People often ask about why others have unrealistic expectations related to grieving. Such expectations can be particularly true in the case of bereaved parents. These expectations may include what I call the magic timeline. Such models may represent an attempt by others regarding how long grief will continue. Questions such as the age of the child, how the death occurred, and the existence of surviving children may be an attempt to estimate the length of time that grief will continue. The reality is that there is no magic timeline, and each griever will have a unique journey. Grief continues throughout one’s lifetime and becomes integrated into the life of the grieving parent.
So, if grief is not a neat and organized experience, what is it? Early in grief, parents will identify feeling as though they are overtaken by their suffering, which can feel like they are drowning in an ocean. They may describe sudden waves that overtake them with no life preserver in sight.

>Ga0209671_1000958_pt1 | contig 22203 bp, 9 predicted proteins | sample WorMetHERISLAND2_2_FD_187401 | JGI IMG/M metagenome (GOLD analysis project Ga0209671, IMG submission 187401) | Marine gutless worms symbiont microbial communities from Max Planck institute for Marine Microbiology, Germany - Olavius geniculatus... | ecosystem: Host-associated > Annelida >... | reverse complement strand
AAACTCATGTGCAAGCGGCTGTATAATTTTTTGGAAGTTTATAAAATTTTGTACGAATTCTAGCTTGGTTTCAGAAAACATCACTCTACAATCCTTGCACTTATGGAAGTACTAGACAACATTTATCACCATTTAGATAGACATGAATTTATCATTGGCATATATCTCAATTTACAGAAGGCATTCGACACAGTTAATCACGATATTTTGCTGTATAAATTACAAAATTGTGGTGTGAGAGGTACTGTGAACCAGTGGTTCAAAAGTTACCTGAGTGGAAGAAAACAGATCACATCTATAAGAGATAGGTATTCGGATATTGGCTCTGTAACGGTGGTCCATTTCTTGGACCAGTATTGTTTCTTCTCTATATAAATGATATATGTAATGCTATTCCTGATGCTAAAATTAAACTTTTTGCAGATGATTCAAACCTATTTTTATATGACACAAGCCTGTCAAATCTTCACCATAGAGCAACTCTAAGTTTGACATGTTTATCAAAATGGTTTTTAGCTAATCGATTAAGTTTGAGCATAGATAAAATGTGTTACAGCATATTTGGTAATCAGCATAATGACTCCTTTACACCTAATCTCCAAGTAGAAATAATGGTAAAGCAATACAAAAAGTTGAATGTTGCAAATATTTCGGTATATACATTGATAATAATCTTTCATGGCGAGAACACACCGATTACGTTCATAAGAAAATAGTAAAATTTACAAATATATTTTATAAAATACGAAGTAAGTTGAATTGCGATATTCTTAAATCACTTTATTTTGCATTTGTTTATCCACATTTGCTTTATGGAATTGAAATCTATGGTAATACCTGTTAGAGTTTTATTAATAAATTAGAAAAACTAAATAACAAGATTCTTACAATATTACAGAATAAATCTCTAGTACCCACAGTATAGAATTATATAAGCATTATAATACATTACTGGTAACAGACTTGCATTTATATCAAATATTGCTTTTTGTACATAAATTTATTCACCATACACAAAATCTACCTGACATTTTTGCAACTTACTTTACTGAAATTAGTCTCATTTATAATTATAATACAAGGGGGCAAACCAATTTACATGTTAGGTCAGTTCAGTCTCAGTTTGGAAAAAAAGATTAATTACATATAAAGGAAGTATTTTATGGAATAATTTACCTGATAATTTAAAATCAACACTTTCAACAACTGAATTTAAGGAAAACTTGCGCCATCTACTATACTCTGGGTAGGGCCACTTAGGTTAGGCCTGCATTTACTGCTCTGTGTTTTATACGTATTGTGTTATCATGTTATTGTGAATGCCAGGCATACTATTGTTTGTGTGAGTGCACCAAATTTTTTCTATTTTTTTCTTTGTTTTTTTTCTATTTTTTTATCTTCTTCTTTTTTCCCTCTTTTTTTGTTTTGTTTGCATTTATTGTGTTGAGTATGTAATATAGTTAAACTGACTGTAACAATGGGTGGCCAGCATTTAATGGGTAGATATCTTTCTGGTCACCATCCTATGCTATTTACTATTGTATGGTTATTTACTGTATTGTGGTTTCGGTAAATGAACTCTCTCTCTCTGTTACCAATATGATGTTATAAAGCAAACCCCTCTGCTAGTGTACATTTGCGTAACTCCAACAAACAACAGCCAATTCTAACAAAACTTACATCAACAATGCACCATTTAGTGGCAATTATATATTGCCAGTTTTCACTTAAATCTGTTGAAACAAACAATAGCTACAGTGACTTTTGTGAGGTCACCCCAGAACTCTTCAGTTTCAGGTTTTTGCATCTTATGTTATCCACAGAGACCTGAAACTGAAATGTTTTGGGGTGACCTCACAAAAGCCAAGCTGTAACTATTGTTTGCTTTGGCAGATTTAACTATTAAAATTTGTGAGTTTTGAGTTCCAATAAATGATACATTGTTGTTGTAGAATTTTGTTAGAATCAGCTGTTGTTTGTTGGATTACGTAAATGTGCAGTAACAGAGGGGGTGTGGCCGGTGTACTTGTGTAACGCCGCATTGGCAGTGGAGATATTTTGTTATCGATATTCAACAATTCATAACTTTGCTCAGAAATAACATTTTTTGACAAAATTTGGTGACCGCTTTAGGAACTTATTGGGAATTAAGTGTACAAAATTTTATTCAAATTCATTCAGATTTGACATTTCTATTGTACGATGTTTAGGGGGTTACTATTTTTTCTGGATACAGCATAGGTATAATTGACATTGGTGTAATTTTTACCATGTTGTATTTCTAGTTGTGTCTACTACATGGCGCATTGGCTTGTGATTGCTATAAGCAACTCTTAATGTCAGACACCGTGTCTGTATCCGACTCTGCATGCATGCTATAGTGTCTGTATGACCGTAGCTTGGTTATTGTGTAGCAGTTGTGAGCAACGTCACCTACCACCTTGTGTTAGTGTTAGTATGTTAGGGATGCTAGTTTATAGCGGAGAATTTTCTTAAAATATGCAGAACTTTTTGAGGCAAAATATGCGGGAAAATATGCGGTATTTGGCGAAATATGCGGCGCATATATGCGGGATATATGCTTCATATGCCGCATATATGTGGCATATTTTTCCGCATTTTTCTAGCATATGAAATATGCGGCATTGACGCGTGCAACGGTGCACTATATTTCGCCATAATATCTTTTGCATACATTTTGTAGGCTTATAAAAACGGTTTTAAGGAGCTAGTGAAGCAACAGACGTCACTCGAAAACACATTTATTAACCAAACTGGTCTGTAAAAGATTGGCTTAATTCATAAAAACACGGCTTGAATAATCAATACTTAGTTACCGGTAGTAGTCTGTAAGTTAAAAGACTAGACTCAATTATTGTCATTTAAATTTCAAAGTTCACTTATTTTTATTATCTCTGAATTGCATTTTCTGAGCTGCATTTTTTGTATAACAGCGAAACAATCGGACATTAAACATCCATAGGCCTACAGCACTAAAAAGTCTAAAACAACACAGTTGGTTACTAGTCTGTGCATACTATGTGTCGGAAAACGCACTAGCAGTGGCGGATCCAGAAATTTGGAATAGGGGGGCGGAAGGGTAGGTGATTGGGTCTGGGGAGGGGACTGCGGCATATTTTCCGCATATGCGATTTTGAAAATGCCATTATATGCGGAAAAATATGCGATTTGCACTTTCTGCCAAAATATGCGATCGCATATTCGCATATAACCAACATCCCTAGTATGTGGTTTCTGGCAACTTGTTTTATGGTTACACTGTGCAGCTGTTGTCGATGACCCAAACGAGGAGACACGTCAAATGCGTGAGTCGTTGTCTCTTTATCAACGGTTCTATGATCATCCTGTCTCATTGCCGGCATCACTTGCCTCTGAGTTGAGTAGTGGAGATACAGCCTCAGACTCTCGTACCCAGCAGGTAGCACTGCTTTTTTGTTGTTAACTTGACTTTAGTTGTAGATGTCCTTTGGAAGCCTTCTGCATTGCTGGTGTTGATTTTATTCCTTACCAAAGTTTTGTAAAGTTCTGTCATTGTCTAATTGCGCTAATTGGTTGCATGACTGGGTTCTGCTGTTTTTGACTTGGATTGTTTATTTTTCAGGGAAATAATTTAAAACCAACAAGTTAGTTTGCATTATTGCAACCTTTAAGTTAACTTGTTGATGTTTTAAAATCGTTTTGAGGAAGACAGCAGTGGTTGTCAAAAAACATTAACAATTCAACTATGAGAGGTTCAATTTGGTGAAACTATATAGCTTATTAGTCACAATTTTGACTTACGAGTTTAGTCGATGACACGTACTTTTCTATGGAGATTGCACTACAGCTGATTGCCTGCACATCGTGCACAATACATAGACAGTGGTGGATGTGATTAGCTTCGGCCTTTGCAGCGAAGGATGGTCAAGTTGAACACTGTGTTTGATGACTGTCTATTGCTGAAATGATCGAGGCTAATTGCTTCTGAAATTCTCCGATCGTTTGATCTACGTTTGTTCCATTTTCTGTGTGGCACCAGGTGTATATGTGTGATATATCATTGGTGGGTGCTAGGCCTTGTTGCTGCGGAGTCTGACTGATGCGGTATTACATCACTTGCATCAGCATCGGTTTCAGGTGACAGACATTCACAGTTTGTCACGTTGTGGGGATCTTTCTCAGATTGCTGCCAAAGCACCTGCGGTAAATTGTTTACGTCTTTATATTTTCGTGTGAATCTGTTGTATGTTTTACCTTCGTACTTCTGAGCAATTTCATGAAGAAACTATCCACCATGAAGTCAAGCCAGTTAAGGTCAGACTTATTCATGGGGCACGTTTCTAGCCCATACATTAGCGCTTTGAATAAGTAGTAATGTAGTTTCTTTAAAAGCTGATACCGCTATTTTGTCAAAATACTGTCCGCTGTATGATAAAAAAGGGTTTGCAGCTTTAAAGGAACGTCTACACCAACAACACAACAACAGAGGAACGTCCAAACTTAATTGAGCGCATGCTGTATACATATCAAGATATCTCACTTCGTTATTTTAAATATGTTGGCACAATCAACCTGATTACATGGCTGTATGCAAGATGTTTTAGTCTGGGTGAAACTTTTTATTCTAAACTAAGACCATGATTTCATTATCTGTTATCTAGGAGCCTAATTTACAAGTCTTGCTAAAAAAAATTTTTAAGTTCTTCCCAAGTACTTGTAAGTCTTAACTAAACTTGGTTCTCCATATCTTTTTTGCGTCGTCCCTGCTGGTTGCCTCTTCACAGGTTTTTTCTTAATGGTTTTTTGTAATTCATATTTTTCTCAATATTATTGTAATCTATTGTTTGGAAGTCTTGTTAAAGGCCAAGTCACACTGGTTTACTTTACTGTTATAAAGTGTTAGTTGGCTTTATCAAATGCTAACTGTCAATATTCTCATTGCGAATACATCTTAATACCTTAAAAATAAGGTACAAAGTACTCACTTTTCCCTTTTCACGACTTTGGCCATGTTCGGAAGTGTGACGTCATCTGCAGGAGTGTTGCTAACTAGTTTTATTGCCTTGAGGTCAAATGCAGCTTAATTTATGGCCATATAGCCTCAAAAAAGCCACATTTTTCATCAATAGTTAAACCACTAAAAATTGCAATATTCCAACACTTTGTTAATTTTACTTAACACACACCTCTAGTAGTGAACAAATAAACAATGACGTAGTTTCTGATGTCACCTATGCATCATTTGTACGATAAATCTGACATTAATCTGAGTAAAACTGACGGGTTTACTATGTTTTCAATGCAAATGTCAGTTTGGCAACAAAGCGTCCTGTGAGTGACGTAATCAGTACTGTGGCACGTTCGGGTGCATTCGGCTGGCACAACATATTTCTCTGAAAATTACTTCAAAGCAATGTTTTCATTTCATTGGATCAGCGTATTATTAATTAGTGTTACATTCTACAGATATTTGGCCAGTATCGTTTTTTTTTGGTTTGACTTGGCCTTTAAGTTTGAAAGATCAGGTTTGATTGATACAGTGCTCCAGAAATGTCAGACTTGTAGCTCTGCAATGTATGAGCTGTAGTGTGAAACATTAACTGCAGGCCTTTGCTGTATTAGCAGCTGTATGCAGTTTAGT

There are also periods of feeling as though they are out of the dangerous waters and on solid ground. As grief continues, it alternates between these two states, and over time, there is more time spent on a solid foundation than in the water.
For those who have experienced such a devastating loss, do not be hesitant to ask for what is needed—openly talking about your child to those who can support you. If you are helping someone who has lost a child, be present and willing to listen. There are no magic words to say or need to make things better because that is not possible. Simply be present and be ready to listen.
Wishing you Peace
Tom Fulbrook Ph.D., LCSW